The day was bright and clear, and a headwind stirred his curly hair; absorbed in sailing, Ben barely seemed aware of Whitney sitting near the stern. While she did not mind the quiet, it felt as though he was playing the role of her indifferent crew. Then he finally spoke. "I wonder how many more times I'll get to do this."
"Because of the draft?"
Ben kept scanning the water. "Because of the war," he said harshly. "What a pointless death that would be."
Uneasy, Whitney thought of Peter's safe haven in the National Guard. "You don't believe we're the firewall against Communism?"
His derisive smile came and went. "If you were some Vietnamese peasant, would you want to be ruled by a bunch of crooks and toadies? To win this war, we'd have to pave the entire country, then stay there for fifty years. And if we lose, what does that mean to us? That the Vietnamese are going to paddle thousand of miles across the Pacific to occupy San Francisco?"
Whitney had wondered, too. She chose to say nothing more.
The day grew muggy. Running before the wind, Ben headed toward Tarpaulin Cove, the shelter on an island little more than a sand spit. Hand on the tiller, he seemed more relaxed, his brain and sinews attuned to each shift in the breeze. It was not until they eased into the cove that Ben spoke to her again. "I brought an igloo filled with sandwiches and drinks. Think the two of us can swim it to the beach?"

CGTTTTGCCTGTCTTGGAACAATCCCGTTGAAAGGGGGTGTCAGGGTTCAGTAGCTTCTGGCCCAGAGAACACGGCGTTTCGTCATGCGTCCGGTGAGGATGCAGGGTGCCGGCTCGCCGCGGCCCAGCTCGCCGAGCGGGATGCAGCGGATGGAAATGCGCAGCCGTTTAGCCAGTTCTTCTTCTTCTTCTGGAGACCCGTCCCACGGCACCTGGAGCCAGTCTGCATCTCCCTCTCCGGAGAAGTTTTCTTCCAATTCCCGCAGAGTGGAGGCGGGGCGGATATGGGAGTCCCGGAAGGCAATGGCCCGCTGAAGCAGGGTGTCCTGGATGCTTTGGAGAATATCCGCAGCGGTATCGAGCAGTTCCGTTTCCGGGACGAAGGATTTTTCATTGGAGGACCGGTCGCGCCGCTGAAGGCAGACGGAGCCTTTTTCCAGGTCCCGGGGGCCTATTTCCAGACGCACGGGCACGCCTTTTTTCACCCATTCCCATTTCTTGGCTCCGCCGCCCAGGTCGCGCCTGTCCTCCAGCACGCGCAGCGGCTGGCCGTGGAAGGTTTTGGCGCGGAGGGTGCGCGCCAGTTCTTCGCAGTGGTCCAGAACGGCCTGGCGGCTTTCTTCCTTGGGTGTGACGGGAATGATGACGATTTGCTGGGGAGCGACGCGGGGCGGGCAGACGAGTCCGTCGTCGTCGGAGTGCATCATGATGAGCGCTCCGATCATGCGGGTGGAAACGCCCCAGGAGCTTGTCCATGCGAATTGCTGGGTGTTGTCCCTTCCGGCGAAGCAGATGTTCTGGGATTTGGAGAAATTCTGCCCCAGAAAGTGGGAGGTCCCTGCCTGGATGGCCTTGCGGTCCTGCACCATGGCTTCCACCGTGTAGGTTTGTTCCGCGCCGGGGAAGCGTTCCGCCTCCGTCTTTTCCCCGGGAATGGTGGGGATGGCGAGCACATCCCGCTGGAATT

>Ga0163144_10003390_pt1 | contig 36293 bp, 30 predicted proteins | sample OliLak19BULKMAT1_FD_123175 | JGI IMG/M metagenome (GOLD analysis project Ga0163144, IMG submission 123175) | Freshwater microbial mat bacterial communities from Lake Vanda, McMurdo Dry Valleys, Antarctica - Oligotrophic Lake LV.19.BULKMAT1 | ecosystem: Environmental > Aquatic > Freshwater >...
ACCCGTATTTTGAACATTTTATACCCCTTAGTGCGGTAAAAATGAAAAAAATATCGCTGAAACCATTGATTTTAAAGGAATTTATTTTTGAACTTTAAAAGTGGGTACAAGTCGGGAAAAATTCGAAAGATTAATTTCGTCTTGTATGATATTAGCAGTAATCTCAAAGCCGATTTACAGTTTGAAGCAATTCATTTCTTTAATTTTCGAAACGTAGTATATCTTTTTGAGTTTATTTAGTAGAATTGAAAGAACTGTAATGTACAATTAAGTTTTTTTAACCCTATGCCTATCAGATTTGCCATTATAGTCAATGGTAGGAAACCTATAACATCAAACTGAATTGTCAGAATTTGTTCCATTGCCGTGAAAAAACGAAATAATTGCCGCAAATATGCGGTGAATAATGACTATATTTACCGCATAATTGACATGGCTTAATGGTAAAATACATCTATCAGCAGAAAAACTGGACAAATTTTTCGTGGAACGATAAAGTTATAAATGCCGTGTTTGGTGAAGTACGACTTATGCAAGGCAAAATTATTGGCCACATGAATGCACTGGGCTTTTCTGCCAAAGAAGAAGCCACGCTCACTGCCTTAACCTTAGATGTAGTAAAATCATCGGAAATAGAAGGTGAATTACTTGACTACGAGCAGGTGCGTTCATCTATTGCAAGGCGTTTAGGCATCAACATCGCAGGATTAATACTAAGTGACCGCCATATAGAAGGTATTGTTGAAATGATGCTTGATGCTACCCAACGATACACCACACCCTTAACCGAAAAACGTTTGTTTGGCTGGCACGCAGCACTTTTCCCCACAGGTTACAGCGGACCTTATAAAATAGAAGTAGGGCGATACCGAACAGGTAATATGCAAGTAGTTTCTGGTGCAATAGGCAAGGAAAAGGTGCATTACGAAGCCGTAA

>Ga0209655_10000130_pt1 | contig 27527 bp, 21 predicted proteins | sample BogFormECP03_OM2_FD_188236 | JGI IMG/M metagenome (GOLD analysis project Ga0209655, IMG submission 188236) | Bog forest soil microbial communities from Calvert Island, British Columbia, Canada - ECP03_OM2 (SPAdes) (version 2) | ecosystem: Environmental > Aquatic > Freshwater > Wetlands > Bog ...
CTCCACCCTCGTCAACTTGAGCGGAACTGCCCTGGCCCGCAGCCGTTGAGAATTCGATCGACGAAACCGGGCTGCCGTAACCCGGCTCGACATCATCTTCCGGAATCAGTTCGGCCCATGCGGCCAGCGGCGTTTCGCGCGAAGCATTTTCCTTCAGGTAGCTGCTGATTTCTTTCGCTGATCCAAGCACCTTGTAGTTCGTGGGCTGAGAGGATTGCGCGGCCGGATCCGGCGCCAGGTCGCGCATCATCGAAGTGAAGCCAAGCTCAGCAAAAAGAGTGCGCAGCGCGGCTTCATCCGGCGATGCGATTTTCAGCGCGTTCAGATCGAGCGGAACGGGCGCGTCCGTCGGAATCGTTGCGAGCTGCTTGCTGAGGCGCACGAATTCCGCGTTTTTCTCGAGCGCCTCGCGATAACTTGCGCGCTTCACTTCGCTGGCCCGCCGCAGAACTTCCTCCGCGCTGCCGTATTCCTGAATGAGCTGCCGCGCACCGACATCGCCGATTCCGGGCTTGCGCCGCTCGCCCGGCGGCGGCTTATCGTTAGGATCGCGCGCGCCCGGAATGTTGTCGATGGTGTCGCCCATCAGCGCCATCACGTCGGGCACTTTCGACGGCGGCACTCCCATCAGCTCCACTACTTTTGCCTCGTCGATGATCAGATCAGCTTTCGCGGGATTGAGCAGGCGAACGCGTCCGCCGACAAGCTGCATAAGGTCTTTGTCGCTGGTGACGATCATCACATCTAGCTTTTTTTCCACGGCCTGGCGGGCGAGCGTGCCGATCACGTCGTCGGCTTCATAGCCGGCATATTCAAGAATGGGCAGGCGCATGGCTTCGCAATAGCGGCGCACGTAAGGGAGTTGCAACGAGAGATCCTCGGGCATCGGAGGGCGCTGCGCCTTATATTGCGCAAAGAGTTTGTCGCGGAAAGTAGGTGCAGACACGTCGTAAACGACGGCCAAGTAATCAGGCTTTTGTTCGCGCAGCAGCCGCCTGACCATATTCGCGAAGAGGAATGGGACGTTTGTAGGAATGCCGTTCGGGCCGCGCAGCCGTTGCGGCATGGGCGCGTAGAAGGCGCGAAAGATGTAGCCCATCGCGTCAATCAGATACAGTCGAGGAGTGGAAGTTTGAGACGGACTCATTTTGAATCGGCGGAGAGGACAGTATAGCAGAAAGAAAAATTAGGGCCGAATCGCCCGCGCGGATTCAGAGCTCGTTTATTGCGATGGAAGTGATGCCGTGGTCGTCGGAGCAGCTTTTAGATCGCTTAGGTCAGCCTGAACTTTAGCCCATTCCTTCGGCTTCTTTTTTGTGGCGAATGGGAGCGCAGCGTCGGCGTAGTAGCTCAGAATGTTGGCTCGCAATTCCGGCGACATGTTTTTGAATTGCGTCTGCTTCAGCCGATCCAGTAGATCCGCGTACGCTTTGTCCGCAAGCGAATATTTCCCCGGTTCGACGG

Stripping down to her swimsuit, Whitney climbed down the rope ladder and began dogpaddling in the cool, invigorating water. Ben peeled off his T-shirt and dove in with the cooler, his sinewy torso glistening in the sun and water. Together, they floated it toward the shore, each paddling with one arm. At length, somewhat winded, they sat on the beach as the surf lapped at their feet. The Vineyard was barely visible; they had come a fair distance, Whitney realized, and yet the trip seemed to have swallowed time. This must be what sailing did for him.
For a time Whitney contented herself, as he did, with eating sandwiches and sipping a cool beer. Curious, she asked, "Is the war why you worked for Bobby?"
Excerpted from Loss of Innocence
by Richard North Patterson
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